Durbin confirmed that he believed the group has an agreement and they are "working to get support from the other senators, on both sides of the aisle, and we won't be releasing draft or final version at least through the weekend."

Flake added that members of the working group will try to line up more co-sponsors before releasing details of their deal.

"We're shopping it among our colleagues," he said. "We got a few others already said they'll sign on and we're working on others before we release details of it."

Staffers for Durbin, Sen. John CornynJohn CornynThe Hill's Morning Report — Trump and Congress at odds over Russia Senate GOP attempts to wave Trump off second Putin summit Senators push to clear backlog in testing rape kits MORE (R-Texas) and Reps. Steny HoyerSteny Hamilton HoyerDems unveil slate of measures to ratchet up pressure on Russia House leaders clash over resolution backing ICE Hoyer calls on GOP to bring up election security amendment MORE (D-Md.) and Kevin McCarthyKevin Owen McCarthyHouse leaders clash over resolution backing ICE House backs resolution expressing support for ICE House GOP reverses, cancels vote on Dem bill to abolish ICE MORE (R-Calif.) are expected to meet Thursday as part of separate discussions to figure out a path forward.

"Kevin McCarthy asked for a chance to move forward. ... We'll work with him to see what we can achieve," Durbin said.

Still, the White House suggested the emerging Senate agreement was not something Trump would accept, even though the president on Tuesday suggested he would sign whatever immigration bill lawmakers sent to his desk.

Marc Short, the White House director of legislative affairs, said the president has not signed on to the agreement and that there is a "long ways to go."

He added that the White House is "not looking for DACA to be the DREAM Act" — referring to the Development, Relief and Education for Alien Minors (DREAM) Act that provides a path to citizenship.

Short added the president wants changes to "chain migration" to go broader than just impacting the DACA population, a potential hurdle from the bipartisan Senate group's deal.

"I think we're pleased that bipartisan members are talking ... but I still think there's a ways to go," he said.

GOP Sens. Tom CottonThomas (Tom) Bryant CottonBipartisan group introduces retirement savings legislation in Senate Overnight Defense: Fallout from tense NATO summit | Senators push to block ZTE deal in defense bill | Blackwater founder makes new pitch for mercenaries to run Afghan war Hillicon Valley: DOJ appeals AT&T-Time Warner ruling | FBI agent testifies in heated hearing | Uproar after FCC changes rules on consumer complaints | Broadcom makes bid for another US company | Facebook under fire over conspiracy sites MORE (Ark.) and David Perdue (Ga.), McCarthy and Rep. Bob GoodlatteRobert (Bob) William GoodlatteWill Congress ever hold our federal agencies accountable for contempt? Lots of love: Charity tennis match features lawmakers teaming up across the aisle Dems try to end hearing on bias against conservatives in tech MORE (R-Va.) — who have not been part of the bipartisan Senate talks — were also part of Thursday's White House meeting.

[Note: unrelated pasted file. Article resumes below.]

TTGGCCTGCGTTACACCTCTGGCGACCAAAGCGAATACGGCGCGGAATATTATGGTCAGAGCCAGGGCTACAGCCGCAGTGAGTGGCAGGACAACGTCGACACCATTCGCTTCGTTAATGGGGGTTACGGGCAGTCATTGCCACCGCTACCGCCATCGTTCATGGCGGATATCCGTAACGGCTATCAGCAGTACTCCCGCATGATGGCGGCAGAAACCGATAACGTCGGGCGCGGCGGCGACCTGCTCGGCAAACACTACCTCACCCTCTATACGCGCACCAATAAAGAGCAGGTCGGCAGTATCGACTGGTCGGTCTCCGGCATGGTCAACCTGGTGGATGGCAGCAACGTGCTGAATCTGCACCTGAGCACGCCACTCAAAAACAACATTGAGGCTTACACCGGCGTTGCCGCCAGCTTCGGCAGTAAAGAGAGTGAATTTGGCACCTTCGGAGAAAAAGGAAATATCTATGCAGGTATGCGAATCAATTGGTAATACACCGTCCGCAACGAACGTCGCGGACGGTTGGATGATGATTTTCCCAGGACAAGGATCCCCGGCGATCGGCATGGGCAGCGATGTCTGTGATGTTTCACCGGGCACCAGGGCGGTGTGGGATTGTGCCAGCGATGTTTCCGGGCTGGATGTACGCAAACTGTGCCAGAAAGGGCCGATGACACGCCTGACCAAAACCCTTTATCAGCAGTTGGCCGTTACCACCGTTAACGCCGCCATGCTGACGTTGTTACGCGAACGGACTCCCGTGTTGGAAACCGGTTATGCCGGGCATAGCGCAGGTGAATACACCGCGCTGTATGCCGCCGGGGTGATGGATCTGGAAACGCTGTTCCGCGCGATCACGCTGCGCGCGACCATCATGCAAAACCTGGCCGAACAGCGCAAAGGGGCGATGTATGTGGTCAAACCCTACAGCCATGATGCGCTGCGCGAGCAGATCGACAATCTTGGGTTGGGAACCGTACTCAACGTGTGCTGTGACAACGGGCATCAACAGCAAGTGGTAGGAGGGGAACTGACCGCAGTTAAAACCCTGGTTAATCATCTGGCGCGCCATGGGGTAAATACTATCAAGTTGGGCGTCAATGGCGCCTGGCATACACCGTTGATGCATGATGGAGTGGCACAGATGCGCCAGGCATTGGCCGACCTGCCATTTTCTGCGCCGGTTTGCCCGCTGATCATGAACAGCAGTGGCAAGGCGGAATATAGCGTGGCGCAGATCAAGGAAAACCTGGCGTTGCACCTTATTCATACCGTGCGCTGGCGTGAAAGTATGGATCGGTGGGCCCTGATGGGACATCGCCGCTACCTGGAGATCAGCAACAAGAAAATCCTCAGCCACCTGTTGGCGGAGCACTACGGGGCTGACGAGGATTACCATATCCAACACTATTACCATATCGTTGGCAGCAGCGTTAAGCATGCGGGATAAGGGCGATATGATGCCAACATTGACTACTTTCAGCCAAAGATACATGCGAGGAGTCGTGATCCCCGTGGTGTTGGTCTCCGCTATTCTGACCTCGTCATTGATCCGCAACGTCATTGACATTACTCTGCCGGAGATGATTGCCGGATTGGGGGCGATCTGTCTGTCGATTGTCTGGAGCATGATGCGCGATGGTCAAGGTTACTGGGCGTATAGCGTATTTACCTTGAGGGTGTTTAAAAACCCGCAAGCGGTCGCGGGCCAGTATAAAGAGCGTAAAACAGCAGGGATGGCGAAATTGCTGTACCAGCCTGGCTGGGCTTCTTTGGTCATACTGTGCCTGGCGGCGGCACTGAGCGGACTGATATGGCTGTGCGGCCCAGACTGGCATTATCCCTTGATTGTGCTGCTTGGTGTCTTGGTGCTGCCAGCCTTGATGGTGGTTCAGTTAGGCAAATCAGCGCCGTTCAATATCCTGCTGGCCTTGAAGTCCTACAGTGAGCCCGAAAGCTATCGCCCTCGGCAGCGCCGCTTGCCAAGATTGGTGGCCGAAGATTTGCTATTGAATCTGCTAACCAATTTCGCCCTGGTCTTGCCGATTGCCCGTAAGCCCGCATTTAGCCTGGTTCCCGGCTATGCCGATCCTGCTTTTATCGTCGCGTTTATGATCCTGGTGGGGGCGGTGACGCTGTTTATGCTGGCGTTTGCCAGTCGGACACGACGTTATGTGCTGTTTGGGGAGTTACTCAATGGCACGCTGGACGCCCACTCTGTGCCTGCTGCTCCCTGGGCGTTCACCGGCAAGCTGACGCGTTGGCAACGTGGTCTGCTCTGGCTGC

Cornyn said a message had been delivered that the bipartisan group would not be able to single-handedly decide what the final DACA agreement is.

"I think what the president told them is its fine for them to negotiate ... but what they need to do is share that with others so it will have broad enough support to actually get passed," he said.

The Trump administration announced last year that they were ending the DACA program, giving Congress a March deadline to codify the Obama-era program into law.

Both sides have appeared sympathetic to DACA recipients, but Congress has struggled to come up with a broad agreement that could win enough support to overcome likely pushback from conservatives as well as progressive Democrats.

Goodlatte was part of a group of House Republicans who introduced their own proposal this week, but that bill is unlikely to be able to win over enough support to pass the Senate.

 

- Alex Bolton contributed

Updated at 4:24 p.m.